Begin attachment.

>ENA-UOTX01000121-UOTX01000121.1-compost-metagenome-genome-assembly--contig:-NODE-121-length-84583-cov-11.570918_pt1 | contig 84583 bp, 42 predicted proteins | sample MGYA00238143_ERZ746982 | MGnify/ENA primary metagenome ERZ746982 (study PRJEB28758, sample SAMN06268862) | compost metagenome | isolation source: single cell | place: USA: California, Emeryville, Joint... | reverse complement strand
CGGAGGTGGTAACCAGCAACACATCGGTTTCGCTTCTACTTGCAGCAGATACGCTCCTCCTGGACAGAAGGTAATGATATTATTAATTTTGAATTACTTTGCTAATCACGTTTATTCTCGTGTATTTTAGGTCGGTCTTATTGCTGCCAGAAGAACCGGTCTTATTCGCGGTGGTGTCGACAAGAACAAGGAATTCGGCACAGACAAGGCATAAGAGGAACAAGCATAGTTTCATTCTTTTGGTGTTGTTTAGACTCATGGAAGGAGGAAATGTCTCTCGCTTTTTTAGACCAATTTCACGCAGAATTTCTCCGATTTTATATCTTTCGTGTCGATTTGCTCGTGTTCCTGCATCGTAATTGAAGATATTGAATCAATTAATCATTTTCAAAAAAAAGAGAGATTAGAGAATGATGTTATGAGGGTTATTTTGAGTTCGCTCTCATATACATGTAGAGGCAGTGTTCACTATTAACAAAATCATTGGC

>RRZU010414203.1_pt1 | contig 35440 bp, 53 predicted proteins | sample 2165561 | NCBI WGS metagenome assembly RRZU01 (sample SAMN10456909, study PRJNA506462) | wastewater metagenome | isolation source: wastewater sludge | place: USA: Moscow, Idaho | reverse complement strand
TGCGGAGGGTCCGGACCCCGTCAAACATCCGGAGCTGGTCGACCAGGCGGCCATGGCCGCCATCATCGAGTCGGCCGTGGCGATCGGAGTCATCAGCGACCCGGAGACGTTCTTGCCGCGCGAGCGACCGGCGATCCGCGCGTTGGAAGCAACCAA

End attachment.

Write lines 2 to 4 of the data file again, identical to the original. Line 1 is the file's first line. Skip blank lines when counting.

CGGAGGTGGTAACCAGCAACACATCGGTTTCGCTTCTACTTGCAGCAGATACGCTCCTCCTGGACAGAAGGTAATGATATTATTAATTTTGAATTACTTTGCTAATCACGTTTATTCTCGTGTATTTTAGGTCGGTCTTATTGCTGCCAGAAGAACCGGTCTTATTCGCGGTGGTGTCGACAAGAACAAGGAATTCGGCACAGACAAGGCATAAGAGGAACAAGCATAGTTTCATTCTTTTGGTGTTGTTTAGACTCATGGAAGGAGGAAATGTCTCTCGCTTTTTTAGACCAATTTCACGCAGAATTTCTCCGATTTTATATCTTTCGTGTCGATTTGCTCGTGTTCCTGCATCGTAATTGAAGATATTGAATCAATTAATCATTTTCAAAAAAAAGAGAGATTAGAGAATGATGTTATGAGGGTTATTTTGAGTTCGCTCTCATATACATGTAGAGGCAGTGTTCACTATTAACAAAATCATTGGC

>RRZU010414203.1_pt1 | contig 35440 bp, 53 predicted proteins | sample 2165561 | NCBI WGS metagenome assembly RRZU01 (sample SAMN10456909, study PRJNA506462) | wastewater metagenome | isolation source: wastewater sludge | place: USA: Moscow, Idaho | reverse complement strand
TGCGGAGGGTCCGGACCCCGTCAAACATCCGGAGCTGGTCGACCAGGCGGCCATGGCCGCCATCATCGAGTCGGCCGTGGCGATCGGAGTCATCAGCGACCCGGAGACGTTCTTGCCGCGCGAGCGACCGGCGATCCGCGCGTTGGAAGCAACCAA